Conversations About Student Mental Health

A Proactive Approach to Preventing School Tragedies

July 31, 2019 Christopher J. Leonard, MSW, LCSW, M.ED Season 1 Episode 2
Conversations About Student Mental Health
A Proactive Approach to Preventing School Tragedies
Chapters
Conversations About Student Mental Health
A Proactive Approach to Preventing School Tragedies
Jul 31, 2019 Season 1 Episode 2
Christopher J. Leonard, MSW, LCSW, M.ED

In this episode, Chris Leonard talks with Robert Ferullo (Principal of Weehawken High School and former Special Education Supervisor) about the proactive steps schools can take to prevent tragedies such as shootings and suicides. This can be a sensitive issue — one that we may prefer not to think about. But school administrators list preventing school tragedies among their top concerns.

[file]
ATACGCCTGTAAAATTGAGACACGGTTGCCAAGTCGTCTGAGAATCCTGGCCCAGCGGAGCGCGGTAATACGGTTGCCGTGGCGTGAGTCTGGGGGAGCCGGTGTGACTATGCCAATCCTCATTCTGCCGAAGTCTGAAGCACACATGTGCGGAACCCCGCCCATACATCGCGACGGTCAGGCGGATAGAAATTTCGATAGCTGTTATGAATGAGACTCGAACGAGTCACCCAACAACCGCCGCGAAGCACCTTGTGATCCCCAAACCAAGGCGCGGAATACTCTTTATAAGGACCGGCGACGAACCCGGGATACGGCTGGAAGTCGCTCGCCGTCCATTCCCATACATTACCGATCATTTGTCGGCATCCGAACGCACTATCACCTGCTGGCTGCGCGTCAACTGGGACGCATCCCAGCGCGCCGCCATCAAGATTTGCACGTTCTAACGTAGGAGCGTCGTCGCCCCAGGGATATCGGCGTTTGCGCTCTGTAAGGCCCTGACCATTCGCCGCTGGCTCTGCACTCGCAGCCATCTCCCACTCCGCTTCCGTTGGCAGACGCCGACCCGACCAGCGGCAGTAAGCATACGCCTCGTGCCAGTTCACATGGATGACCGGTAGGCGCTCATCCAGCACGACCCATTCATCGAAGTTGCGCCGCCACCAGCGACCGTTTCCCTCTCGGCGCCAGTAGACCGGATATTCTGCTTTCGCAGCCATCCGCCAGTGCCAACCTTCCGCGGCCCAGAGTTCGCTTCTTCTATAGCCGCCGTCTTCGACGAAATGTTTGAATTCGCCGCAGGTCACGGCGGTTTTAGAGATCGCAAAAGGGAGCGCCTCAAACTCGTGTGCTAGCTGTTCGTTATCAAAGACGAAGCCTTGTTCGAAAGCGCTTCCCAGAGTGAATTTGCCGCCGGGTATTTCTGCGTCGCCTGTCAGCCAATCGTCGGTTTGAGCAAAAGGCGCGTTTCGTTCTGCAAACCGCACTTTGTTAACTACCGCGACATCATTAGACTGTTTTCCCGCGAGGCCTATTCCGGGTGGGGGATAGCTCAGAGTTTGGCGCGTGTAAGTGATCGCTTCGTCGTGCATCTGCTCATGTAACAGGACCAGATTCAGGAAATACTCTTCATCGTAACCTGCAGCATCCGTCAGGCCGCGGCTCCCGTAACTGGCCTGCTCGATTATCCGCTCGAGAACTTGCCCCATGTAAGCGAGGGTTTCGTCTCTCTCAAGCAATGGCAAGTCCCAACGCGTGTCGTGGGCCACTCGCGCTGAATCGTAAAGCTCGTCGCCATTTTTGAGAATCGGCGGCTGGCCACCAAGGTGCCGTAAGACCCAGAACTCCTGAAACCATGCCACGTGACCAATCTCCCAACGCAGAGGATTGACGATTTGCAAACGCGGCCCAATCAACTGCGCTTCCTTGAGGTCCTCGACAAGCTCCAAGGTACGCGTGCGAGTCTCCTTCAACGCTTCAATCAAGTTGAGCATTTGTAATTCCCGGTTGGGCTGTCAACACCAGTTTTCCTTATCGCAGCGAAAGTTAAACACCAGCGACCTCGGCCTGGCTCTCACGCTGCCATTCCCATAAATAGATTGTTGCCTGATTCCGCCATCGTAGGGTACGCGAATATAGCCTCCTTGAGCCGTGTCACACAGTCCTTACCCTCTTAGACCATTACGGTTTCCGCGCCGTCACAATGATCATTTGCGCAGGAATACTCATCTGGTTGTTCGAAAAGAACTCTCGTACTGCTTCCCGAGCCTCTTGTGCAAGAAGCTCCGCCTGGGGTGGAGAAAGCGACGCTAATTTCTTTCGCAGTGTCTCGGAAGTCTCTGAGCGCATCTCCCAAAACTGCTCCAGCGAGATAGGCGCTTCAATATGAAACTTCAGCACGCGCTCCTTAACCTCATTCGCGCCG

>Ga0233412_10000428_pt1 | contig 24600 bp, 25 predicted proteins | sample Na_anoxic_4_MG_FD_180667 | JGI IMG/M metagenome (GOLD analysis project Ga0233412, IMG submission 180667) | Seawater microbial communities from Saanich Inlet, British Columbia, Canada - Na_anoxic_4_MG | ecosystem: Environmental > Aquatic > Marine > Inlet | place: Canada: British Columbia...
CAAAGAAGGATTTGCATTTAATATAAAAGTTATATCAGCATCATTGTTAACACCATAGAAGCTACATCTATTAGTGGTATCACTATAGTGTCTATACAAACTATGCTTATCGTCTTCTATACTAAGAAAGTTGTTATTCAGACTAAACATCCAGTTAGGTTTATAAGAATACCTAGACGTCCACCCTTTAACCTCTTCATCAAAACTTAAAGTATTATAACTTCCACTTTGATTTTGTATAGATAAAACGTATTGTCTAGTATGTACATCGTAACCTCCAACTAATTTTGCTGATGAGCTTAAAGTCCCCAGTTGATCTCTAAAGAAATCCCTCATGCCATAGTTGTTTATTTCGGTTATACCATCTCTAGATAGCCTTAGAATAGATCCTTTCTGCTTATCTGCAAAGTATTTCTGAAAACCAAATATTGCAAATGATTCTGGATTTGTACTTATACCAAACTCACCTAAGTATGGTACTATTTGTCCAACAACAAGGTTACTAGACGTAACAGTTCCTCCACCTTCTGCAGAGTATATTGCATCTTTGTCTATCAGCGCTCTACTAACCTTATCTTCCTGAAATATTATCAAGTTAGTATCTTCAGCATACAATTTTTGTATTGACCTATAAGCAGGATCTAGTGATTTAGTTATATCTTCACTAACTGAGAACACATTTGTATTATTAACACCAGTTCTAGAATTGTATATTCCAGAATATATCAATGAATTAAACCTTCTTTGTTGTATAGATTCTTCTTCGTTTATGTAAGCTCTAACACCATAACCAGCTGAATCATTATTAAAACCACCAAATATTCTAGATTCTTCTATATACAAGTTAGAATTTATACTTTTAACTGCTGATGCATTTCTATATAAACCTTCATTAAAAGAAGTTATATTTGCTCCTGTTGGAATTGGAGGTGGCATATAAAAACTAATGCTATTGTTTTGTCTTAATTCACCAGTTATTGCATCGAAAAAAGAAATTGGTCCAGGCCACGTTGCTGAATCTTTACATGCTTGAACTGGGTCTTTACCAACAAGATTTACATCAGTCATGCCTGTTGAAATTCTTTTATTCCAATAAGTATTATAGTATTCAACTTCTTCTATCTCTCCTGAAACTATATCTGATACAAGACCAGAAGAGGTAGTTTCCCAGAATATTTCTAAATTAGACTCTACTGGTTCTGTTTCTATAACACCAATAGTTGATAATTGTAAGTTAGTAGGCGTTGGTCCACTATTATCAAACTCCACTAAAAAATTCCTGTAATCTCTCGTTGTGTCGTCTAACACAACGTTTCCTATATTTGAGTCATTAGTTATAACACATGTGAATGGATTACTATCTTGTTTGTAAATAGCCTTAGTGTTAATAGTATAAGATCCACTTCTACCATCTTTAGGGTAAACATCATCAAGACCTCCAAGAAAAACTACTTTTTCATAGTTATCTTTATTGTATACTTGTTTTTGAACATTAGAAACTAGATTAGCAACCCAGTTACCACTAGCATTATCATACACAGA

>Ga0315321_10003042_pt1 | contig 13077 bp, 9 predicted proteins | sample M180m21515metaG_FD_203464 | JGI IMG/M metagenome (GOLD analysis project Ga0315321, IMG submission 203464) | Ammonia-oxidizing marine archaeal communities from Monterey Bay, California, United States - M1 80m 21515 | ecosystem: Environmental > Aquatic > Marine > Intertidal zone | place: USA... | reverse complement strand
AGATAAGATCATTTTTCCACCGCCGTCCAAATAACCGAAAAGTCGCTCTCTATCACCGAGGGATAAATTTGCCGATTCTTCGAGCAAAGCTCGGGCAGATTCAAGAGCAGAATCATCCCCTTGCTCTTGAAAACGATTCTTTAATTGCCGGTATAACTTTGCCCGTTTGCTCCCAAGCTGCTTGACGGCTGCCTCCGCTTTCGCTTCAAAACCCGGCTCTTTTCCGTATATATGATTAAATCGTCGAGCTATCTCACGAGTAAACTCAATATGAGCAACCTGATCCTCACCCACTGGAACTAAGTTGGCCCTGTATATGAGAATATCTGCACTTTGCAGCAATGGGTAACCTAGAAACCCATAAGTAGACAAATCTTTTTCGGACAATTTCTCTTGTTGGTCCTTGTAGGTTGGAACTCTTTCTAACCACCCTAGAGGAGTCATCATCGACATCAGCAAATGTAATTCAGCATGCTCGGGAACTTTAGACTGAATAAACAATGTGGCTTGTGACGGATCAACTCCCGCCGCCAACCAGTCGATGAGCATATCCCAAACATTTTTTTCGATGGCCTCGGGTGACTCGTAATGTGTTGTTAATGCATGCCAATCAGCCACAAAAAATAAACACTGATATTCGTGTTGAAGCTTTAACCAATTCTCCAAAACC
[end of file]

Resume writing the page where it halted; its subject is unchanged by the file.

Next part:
Highlights include:

  • What happens when schools ignore students' emotional needs
  • Why a "softer" approach is recommended by experts as a more effective way to make schools safer
  • How schools can create a school culture of trust and open communication
  • The three levels of mental health support schools need to prevent tragedies and improve outcomes
  • How school-based mental health intervention can actually save the district money
Show Notes

In this episode, Chris Leonard talks with Robert Ferullo (Principal of Weehawken High School and former Special Education Supervisor) about the proactive steps schools can take to prevent tragedies such as shootings and suicides. This can be a sensitive issue — one that we may prefer not to think about. But school administrators list preventing school tragedies among their top concerns.

Highlights include:

  • What happens when schools ignore students' emotional needs
  • Why a "softer" approach is recommended by experts as a more effective way to make schools safer
  • How schools can create a school culture of trust and open communication
  • The three levels of mental health support schools need to prevent tragedies and improve outcomes
  • How school-based mental health intervention can actually save the district money